JamBase updates concert-finding iPhone app

The granddaddy of concert-listing services has made major improvements to its iPhone app.

JamBase, one of the first and certainly most famous online concert-listing services, released its free iPhone app last October . It was a simple affair: you entered your ZIP code and the app returned a list of live music shows in your area over the next few days. If you had a list of favorite artists stored at the JamBase Web site, it would track those artists for you. Since then, competing apps like Bandloop and iConcertCal have upped the ante with more sophisticated interfaces and GPS targeting, which lets them find nearby shows without forcing you to enter any data.

JamBase's updated iPhone app lets you track favorite artists and add their shows to your JamBase calendar.

Version 2 of the JamBase iPhone app, which was released on Thursday, brings JamBase up to speed with its own GPS feature--you don't have to enter a ZIP code unless you're searching for results in another location. You can limit search results to shows within a certain distance of your current location, or within the city limits of your town. Plus, it's much better integrated with the JamBase site: you can sign up for a free JamBase account right from the app, then add favorite bands to keep track of and even add particular shows to your calendar; all changes are synced between the iPhone app and the JamBase site.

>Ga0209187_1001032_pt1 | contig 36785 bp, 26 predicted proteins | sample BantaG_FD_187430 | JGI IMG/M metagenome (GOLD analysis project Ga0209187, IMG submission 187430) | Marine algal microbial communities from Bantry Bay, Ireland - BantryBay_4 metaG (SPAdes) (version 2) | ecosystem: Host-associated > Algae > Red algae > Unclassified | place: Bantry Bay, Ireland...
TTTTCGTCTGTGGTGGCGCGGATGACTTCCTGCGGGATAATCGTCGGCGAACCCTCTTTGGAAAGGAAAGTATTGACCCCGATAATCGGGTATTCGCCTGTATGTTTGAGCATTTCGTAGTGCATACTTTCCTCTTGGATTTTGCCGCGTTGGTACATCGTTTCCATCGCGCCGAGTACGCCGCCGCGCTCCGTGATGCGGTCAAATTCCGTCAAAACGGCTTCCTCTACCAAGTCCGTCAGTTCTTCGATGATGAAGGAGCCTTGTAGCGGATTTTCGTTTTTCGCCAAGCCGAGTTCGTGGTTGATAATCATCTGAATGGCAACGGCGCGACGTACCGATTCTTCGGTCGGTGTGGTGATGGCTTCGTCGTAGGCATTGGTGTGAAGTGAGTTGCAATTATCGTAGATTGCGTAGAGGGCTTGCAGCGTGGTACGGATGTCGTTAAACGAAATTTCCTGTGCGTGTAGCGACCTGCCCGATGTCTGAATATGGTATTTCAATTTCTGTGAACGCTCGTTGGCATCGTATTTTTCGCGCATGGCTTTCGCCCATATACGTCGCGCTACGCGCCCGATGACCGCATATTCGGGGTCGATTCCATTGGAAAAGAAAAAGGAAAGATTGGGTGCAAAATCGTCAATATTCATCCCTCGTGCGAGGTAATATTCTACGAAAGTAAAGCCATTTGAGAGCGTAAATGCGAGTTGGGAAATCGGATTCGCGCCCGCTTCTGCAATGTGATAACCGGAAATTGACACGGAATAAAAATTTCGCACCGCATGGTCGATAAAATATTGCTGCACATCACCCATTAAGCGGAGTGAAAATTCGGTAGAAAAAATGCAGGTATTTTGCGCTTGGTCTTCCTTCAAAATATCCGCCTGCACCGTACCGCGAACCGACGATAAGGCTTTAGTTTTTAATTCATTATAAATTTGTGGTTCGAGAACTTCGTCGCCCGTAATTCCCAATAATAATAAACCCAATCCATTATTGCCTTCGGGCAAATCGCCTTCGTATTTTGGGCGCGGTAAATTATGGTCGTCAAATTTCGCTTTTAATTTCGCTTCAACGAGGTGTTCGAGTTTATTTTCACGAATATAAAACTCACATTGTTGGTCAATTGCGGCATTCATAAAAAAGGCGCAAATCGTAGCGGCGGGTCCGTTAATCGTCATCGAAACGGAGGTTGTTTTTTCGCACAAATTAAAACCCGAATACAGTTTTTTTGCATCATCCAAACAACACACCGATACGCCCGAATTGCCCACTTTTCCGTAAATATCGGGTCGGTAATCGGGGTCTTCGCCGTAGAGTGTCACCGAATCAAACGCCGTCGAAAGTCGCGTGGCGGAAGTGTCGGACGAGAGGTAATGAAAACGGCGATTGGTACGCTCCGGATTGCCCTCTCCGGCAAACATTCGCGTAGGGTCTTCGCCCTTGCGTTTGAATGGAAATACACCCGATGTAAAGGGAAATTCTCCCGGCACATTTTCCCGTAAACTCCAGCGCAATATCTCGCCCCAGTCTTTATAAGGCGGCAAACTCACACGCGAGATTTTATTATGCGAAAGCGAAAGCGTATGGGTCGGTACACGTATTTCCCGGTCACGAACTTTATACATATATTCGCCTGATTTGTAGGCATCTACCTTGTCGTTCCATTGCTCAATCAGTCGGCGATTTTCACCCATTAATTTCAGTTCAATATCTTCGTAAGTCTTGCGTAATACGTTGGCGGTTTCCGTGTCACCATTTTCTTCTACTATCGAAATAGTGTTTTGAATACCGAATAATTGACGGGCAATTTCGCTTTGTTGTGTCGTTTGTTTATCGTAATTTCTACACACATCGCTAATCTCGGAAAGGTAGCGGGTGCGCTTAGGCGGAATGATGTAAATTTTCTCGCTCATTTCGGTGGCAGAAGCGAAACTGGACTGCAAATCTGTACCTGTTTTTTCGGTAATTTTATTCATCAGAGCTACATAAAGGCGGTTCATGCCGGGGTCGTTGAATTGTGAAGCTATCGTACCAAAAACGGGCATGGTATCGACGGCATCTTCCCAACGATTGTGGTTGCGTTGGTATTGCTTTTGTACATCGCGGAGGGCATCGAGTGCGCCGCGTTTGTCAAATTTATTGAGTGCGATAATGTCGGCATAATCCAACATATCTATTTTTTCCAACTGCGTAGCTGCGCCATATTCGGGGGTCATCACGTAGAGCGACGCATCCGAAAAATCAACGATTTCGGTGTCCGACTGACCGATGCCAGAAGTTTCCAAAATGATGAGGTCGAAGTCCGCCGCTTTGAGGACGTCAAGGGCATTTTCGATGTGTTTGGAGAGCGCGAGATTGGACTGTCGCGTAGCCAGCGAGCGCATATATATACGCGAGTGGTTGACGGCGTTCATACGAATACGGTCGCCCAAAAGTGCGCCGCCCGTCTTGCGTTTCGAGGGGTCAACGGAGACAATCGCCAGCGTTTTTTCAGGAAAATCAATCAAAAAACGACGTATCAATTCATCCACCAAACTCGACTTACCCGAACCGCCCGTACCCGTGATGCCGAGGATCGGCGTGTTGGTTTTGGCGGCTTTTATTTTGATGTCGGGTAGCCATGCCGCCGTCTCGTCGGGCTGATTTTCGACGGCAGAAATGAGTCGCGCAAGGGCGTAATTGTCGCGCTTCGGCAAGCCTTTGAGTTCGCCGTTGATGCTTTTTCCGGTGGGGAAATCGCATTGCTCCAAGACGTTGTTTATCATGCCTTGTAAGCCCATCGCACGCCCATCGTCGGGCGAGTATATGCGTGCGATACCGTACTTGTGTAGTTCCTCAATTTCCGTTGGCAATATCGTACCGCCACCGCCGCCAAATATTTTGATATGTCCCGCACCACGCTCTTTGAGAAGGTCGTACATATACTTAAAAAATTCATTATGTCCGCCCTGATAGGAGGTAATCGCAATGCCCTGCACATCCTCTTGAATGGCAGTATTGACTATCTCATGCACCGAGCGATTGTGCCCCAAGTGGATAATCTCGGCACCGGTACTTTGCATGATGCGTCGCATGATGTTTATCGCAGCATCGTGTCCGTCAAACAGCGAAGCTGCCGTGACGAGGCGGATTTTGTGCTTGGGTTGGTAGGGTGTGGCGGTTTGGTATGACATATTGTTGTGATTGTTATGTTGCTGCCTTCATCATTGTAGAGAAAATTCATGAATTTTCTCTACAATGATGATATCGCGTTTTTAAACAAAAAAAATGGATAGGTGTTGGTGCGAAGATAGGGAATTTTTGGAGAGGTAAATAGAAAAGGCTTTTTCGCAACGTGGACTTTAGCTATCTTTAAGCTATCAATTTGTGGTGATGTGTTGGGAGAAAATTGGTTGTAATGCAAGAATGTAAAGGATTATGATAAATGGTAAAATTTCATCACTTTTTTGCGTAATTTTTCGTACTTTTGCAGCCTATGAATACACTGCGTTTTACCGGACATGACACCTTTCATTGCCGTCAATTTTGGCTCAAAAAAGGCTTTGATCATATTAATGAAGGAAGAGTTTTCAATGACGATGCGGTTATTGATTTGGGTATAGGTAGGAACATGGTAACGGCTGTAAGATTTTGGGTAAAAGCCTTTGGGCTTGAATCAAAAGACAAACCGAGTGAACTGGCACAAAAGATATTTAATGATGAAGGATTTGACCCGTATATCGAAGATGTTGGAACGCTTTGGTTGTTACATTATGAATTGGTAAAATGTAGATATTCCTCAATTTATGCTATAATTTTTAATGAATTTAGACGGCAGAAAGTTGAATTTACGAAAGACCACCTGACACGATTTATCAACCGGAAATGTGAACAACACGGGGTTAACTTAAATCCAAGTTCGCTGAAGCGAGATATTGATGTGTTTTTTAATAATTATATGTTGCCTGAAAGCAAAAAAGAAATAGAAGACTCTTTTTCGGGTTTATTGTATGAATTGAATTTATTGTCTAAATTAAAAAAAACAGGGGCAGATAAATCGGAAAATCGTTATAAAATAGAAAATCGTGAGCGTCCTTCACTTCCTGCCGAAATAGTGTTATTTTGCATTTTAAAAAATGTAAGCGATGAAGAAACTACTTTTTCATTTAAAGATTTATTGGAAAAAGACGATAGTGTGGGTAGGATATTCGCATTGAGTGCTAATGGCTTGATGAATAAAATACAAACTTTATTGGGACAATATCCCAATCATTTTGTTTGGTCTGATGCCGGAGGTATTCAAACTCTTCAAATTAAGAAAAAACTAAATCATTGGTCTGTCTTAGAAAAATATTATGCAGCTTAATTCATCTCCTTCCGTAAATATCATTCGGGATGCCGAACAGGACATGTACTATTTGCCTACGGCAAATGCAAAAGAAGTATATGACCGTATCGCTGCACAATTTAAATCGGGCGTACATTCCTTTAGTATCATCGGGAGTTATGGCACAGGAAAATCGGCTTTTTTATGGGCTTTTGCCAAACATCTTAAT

The one place it lags is in synchronization with other apps. Here, I prefer iConcertCal because it uses your iTunes library to build a list of artists you're interested in. JamBase makes you enter them manually. iConcertCal's app has a "Listen" feature that launches the iTunes Mobile app to let you listen to 30-second samples and, if you like them, buy the tracks. JamBase features audio samples from LaLa on its Web site, but no equivalent on the iPhone app.

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    Matt Rosoff is an analyst with Directions on Microsoft, where he covers Microsoft's consumer products and corporate news. He's written about the technology industry since 1995, and reviewed the first Rio MP3 player for CNET.com in 1998. He is a member of the CNET Blog Network. Disclosure. You can follow Matt on Twitter @mattrosoff.

     

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